I think my maintenance schedule so far has been pretty good and Iíll have to wait and see on the brake and tire consumption rate.

So it looks more like $5k - $7k a year to maintain, modestly improve, and track the car, assuming nothing major goes wrong and that does not even include all booking costs, fuel or HPDE insurance... what am I getting myself into!? Haha

My maintenance schedule has been 4-5k mile oil changes, multiple brake fluid flushes, one coolant flush, oem spark plugs and new brake pads. Rotors still look good. Will replace whole assembly once I kill these Hawk pads.
100k miles is just around the corner the rate I drive.

Purchased Feb 2019 with 18K miles:

- [x] 18,000 miles:
- MP exhaust
- Brake fluid flush
- Oil/filter
- Changed owners

- [x] 23,000 miles:
- oil/filter
- Intake filter

- [x] 28,000 miles:
- oil/filter
- cabin filter changed and air system cleaned.

- [x] 33,000 miles:
- New tires: three season Continental Extreme Contact. - Tire Rack
- Coolant flush
- Oil/Filter

- [x] 34,000 miles:
- Front/rear coil springs returned to OEM with new strut mounts
- Brake pads HAWK performance

- [x] 37,000 miles:
- Oil/filter
- Spark plugs OEM

- [x] 40,000 miles:
- Intake filter
- P3 OBDII vent gauge

- [x] 41,500 Miles:
- Brake fluid flush OEM
- oil/filter

- [x] 42,000 miles
- Intake air box returned to stock. (Injen delete) New filter
- DINAN Shockware

- [x] 47,000 miles:
- Oil/filter
- Brake fluid flush DOT4
- Bell helmet
- Turner tow strap
- Schroth harness

Coming up:

- [ ] 52,000 miles:
- New battery with programming
- Oil/filter
- Ground Control camber plates
- OE rear camber adjustment

- [ ] 55,000 miles:
- Oil/filter
- TR Motorsport C4 17Ē wheels with tires for track duty

- [ ] 60,000 miles:
- Oil/filter
- stainless brake lines
- HAWK performance brake pads
- Rotors: oem
- Brake fluid flush
- Continental DWS tires: dailyís

- [ ] 65,000 miles:
- Oil/filter
- Cabin air filter
- Wavetrac LSD or stock diff fluid change

- [ ] 70,000 miles:
- Oil/filter
- Spark plugs OEM
- Coolant flush
- New set of track day tires
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      09-29-2020, 10:13 AM   #21
dradernh
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Quote:
Originally Posted by PeanuKeeyes View Post
So it looks more like $5k - $7k a year to maintain, modestly improve, and track the car, assuming nothing major goes wrong and that does not even include all booking costs, fuel or HPDE insurance... what am I getting myself into!? Haha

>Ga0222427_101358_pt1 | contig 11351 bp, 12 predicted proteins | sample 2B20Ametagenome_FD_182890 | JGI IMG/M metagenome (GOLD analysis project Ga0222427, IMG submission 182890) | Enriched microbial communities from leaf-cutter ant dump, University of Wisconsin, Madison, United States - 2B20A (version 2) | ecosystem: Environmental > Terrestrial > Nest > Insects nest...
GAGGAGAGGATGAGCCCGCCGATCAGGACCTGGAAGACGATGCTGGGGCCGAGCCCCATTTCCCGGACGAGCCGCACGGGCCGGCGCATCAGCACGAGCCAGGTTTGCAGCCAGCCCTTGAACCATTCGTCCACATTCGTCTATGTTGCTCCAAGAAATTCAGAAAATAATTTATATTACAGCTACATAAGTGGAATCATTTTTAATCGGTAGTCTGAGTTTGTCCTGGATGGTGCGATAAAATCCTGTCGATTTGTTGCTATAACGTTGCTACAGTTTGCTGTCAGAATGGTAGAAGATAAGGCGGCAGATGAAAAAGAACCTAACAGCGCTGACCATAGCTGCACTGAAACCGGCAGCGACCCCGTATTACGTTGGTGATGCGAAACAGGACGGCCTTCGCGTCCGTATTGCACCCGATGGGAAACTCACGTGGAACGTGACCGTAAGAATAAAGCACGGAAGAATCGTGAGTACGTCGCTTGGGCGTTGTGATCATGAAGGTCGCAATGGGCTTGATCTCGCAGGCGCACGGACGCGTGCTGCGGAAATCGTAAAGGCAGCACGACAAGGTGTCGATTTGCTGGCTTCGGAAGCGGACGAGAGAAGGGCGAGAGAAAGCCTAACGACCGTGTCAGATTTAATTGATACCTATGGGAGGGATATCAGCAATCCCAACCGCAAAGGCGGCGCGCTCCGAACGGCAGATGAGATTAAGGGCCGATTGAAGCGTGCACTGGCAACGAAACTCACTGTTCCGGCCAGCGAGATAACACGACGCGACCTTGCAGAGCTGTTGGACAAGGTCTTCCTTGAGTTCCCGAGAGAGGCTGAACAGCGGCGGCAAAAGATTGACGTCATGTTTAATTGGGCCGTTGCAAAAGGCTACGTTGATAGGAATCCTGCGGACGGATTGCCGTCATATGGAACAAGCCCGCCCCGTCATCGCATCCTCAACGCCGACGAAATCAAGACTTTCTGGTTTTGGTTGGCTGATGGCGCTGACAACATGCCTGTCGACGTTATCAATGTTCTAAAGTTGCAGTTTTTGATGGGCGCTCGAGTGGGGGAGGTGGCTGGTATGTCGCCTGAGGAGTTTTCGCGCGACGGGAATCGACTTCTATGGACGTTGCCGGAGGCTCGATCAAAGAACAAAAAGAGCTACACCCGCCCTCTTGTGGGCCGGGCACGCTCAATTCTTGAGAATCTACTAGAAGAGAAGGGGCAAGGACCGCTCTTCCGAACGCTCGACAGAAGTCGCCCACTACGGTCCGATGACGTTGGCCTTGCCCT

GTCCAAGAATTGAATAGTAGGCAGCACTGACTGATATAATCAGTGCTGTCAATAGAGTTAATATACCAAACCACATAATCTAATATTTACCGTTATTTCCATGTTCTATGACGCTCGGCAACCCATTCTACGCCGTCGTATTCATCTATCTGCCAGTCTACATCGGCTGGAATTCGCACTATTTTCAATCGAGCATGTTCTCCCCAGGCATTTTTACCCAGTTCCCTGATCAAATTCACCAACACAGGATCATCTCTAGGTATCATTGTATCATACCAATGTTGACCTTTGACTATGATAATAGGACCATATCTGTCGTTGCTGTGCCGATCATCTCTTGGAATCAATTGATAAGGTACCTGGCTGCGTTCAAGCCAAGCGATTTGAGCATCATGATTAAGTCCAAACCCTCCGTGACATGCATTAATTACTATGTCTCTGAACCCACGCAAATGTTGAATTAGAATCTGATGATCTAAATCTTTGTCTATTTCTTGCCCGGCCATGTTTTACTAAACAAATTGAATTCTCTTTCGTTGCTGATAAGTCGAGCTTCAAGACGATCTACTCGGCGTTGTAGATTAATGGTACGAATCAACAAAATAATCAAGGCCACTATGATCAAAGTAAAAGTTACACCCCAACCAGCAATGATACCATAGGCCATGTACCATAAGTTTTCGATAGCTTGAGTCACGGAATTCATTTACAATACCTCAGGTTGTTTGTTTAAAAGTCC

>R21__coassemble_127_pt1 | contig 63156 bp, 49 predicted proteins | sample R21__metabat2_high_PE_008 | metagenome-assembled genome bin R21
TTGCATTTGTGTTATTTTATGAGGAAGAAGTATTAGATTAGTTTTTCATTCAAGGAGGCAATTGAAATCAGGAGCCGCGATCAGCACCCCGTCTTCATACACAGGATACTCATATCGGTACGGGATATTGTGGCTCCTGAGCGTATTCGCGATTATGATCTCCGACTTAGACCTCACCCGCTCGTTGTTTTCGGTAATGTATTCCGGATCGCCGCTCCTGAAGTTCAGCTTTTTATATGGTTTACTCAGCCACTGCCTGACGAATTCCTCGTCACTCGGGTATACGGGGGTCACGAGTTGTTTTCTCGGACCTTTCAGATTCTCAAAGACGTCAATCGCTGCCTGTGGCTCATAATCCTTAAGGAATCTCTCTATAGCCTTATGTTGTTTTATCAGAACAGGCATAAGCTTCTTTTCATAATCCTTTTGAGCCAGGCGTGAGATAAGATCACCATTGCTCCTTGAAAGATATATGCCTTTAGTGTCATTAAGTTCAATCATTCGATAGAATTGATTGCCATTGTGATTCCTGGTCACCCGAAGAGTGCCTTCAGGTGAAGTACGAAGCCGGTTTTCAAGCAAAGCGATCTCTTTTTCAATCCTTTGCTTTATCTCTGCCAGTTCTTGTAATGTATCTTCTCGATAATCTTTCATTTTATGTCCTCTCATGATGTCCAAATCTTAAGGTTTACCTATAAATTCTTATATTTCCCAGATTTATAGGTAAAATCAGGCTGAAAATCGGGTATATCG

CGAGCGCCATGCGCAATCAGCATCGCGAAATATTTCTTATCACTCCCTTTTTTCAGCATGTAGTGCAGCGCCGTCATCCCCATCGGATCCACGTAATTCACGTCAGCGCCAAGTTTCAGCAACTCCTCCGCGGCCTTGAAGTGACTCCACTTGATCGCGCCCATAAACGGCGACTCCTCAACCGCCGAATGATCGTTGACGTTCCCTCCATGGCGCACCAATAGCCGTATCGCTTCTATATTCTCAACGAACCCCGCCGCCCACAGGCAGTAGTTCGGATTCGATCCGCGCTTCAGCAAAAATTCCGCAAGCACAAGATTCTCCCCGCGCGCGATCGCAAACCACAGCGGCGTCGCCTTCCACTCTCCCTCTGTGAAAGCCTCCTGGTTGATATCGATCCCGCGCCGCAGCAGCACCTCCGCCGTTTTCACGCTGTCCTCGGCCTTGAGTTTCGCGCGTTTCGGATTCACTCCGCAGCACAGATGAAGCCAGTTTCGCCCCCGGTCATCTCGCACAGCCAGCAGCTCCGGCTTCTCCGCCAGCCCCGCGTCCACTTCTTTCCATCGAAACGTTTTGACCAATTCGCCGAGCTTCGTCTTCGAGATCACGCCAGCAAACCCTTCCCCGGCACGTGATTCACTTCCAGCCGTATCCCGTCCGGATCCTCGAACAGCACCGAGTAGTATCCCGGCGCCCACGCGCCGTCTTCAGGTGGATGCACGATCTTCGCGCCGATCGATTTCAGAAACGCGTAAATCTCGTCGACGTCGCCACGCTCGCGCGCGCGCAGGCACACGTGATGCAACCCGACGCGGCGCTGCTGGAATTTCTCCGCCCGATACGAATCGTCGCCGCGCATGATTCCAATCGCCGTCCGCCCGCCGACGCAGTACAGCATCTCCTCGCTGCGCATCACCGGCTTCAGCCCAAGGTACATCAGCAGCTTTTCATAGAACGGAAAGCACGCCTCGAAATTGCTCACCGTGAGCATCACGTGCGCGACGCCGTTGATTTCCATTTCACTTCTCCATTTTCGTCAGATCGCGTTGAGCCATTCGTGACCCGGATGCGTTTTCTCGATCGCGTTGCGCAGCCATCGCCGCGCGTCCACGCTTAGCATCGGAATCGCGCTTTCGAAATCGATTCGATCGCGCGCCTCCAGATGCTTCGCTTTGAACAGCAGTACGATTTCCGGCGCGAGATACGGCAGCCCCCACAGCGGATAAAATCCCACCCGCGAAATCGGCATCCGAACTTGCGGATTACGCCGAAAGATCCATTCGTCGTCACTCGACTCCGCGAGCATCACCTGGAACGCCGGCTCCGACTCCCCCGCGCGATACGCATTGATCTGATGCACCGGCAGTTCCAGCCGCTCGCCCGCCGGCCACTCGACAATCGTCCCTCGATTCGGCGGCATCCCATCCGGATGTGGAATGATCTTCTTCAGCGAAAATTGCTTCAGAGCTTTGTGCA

I went to three three-day events last year, and my cost was $492/day for a total of $4,432. It would have been $531/day and $4,777 if I hadn't instructed at one of the events. Included are a garage at $52/day and insurance at $89/day. The maintenance included was an annual oil change and a brake flush with SRF prior to each event.

Not included in those figures are tires and pads (I was still using R888R/DTC-70 that were new for the 2018 season) or any improvements to the car (I installed an H&R front sway bar and a Dinan Elite V2 before the third event).
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      09-29-2020, 12:57 PM   #22
lufsig
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Quote:
Originally Posted by dradernh View Post
I went to three three-day events last year, and my cost was $492/day for a total of $4,432. It would have been $531/day and $4,777 if I hadn't instructed at one of the events. Included are a garage at $52/day and insurance at $89/day. The maintenance included was an annual oil change and a brake flush with SRF prior to each event.

Not included in those figures are tires and pads (I was still using R888R/DTC-70 that were new for the 2018 season) or any improvements to the car (I installed an H&R front sway bar and a Dinan Elite V2 before the third event).
How do you like the H&R front sway bar, I know there are not much options for this on the market (only other brands I know are Hotchkis and Dinan) and I wonder how does the H&R compare to those? I'm also looking at replacing the front sway bar, knowing it's a pretty expensive job to do, wondering how much does it improve the car's handling.

Last edited by lufsig; 09-29-2020 at 01:51 PM..